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EDITORIAL: Theory meets reality at the school district

Behavioral economics strives to understand human behavior and what makes people do the things they do. It’s an academic discipline that somebody in the Clark County School District would do well to study up on.

In recent months, district officials — with all their advanced academic degrees — have expressed surprise and amazement that if you create incentives for students to act in an irresponsible manner, you’ll generate more ill-advised behavior. For many high schoolers, the path of least resistance is irresistible. Every parent of a teenager understands this. So how is this news to those running the nation’s fifth-largest school district?

Last week, the Review-Journal’s Lorraine Longhi reported that, as of March, 39 percent of local public school students were categorized as chronic absentees this academic year, meaning they haven’t shown up to class at least 10 percent of the time. The number should astonish even the district’s most hardened cynics.

District administrators offered a litany of excuses, including the pandemic, the fallout from distance learning and the lack of “culturally responsive pedagogies” to attract minority students. To address the matter, the district is holding student focus groups to investigate what can be done to lure truants back to the classroom. It has also retained “outside partners” — your tax dollars at work — to offer advice and is looking for ways to increase “connectedness,” Ms. Longhi reports.

But instead of groping around like Mr. Magoo, perhaps district officials should take a cue from Occam’s razor, which posits that the simplest explanation tends to be the right one.

Less than a year ago, Superintendent Jesus Jara pushed through the pliant School Board a radical grading reform that watered down academic standards in a transparent effort to artificially boost graduation rates. Among the changes was an edict that banned behavior, attendance or late assignments from factoring into grades. This means students can no longer be failed for rarely showing up to class.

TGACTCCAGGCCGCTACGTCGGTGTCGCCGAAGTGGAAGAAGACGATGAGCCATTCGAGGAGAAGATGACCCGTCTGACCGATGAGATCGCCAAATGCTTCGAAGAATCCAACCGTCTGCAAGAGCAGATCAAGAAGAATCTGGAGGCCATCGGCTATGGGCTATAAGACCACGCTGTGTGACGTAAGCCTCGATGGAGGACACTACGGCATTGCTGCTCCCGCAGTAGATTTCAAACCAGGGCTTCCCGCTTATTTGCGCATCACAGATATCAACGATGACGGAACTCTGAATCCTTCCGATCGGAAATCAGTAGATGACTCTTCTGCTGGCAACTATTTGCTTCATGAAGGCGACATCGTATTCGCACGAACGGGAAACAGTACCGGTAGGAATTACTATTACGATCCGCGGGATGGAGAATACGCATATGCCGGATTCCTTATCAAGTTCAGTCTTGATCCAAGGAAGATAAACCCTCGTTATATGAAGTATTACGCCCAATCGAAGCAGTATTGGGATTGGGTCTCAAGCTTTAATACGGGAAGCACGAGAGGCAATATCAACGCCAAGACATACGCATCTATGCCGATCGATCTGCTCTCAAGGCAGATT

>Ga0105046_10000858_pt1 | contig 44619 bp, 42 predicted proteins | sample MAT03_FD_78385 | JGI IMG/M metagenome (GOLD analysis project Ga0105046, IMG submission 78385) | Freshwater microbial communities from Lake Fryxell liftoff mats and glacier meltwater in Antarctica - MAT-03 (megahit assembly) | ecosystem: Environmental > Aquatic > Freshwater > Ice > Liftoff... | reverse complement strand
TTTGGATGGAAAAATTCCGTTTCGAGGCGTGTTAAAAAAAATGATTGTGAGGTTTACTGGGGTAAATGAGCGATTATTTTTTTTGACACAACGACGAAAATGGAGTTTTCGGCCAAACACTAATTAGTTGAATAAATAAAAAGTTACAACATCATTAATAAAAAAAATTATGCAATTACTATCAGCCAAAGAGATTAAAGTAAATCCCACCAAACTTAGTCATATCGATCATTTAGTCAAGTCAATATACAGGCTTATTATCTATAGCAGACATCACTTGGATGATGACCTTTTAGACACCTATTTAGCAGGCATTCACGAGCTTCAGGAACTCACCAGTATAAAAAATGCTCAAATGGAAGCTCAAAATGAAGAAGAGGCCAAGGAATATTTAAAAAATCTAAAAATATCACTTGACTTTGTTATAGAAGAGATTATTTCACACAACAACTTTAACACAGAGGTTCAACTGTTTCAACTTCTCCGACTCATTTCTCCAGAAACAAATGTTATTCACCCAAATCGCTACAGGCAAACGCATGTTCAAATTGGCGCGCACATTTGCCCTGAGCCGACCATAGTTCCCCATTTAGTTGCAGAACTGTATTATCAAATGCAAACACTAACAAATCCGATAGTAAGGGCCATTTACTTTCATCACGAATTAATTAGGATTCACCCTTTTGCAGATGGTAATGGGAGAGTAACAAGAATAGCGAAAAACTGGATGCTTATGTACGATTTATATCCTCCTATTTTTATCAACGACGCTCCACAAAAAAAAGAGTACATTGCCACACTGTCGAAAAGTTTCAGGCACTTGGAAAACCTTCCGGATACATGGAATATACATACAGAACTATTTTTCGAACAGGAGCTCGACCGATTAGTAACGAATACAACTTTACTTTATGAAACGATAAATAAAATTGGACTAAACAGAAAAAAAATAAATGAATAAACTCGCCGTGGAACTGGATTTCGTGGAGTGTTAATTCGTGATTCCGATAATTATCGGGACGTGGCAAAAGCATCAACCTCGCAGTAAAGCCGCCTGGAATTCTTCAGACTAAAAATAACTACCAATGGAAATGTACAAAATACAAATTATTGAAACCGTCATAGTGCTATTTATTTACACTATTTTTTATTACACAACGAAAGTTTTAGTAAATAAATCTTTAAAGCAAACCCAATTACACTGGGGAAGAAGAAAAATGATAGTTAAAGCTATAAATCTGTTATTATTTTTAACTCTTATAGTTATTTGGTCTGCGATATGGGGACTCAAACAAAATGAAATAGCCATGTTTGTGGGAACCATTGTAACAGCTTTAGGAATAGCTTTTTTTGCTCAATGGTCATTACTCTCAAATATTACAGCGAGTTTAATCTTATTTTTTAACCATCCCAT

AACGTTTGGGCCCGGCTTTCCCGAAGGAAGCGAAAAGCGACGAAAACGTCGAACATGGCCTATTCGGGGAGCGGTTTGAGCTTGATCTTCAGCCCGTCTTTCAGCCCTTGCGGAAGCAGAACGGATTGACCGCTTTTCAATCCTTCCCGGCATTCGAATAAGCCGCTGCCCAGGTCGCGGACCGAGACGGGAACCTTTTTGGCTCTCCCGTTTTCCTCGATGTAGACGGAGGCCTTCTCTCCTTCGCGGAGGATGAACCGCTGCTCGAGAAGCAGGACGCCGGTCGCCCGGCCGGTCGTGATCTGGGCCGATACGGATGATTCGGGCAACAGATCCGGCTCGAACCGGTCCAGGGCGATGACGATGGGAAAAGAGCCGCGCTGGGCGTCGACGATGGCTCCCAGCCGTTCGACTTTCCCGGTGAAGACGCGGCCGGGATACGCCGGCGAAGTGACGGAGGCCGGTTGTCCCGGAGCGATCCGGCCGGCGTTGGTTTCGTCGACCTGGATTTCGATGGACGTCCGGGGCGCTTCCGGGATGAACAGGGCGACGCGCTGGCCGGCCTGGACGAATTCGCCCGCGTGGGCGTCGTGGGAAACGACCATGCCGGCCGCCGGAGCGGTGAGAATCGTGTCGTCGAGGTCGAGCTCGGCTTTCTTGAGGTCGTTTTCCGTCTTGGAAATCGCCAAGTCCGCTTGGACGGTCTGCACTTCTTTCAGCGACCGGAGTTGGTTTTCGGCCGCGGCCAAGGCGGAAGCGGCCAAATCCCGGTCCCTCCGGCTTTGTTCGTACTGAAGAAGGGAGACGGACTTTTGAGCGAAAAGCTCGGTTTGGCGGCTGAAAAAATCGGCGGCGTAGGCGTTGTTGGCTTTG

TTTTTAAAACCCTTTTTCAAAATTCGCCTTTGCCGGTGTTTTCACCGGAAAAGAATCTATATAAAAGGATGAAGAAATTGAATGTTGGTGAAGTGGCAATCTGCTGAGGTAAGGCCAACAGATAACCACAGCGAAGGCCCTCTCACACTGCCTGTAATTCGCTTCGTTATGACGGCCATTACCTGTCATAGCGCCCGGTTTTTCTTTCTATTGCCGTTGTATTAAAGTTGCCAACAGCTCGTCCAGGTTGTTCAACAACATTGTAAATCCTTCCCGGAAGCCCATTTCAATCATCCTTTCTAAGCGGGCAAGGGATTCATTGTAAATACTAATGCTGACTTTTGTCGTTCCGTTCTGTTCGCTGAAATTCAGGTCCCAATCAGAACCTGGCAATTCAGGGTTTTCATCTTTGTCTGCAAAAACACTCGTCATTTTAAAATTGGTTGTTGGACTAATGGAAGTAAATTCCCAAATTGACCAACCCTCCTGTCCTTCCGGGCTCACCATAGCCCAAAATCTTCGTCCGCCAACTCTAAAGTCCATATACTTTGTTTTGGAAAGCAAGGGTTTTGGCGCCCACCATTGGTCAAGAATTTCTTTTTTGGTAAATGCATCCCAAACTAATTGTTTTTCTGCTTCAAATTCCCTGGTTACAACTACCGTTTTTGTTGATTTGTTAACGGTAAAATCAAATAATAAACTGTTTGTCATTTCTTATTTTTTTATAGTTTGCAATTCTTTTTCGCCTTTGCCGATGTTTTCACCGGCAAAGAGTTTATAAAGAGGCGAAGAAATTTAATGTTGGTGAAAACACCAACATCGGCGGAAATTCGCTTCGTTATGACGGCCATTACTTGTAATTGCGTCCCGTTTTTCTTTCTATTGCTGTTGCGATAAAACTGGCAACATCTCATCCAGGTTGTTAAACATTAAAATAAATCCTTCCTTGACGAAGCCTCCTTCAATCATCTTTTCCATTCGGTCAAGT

Lo and behold, district officials are shocked — shocked! — that their experiment has increased chronic absenteeism.

A similar obliviousness has been the hallmark of the district’s reaction to soaring rates of campus violence and the increasing number of students gaming the system to take advantage of relaxed academic demands.

As part of the grading changes, the district set a 50 percent minimum mark, meaning students get half credit even if they do no work. Unlimited test retakes are now the norm. The results have been predictable. Teachers report that the number of kids ignoring homework assignments has increased, and that more middling students don’t bother studying for tests they can take again and again. The result has done little to hurt the most motivated and highly performing kids, but it’s a looming disaster for the rest. “If you think any meaningful learning takes place by completing 20 percent of the work in any subject,” one local educator wrote online, “then keep dreaming!”

All this follows in the arc of the district’s foray into “restorative discipline,” an effort to equalize the number of suspensions and expulsions by race. While imposing harsh disciplinary measures should indeed be a last resort, the practical effect of the policy was to make it more difficult for teachers to rid their classrooms of disruptions, and it sent a clear message to students that there would be minimal consequences for misbehavior. Not surprisingly, incidents of violence on campus — including attacks on teachers — have soared, with more than 3,000 assaults, battery cases and fights since the start of the school year.

In a recent letter to the Review-Journal, one teacher noted that many district students have “somehow internalized the notion that passing a course is some perfunctory exercise, requiring little effort or commitment.” Sad, but entirely foreseeable when district officials abandon attendance requirements, lower academic standards and tolerate errant behavior.

Mr. Jara and his team need to connect the dots and dump the misguided discipline, attendance and academic policies they’ve imposed that have created the pathologies they now decry. “Theories look great on paper,” author Richelle E. Goodrich wrote, “until reality scribbles all over the page.” And right now, the page guiding Mr. Jara is illegible.

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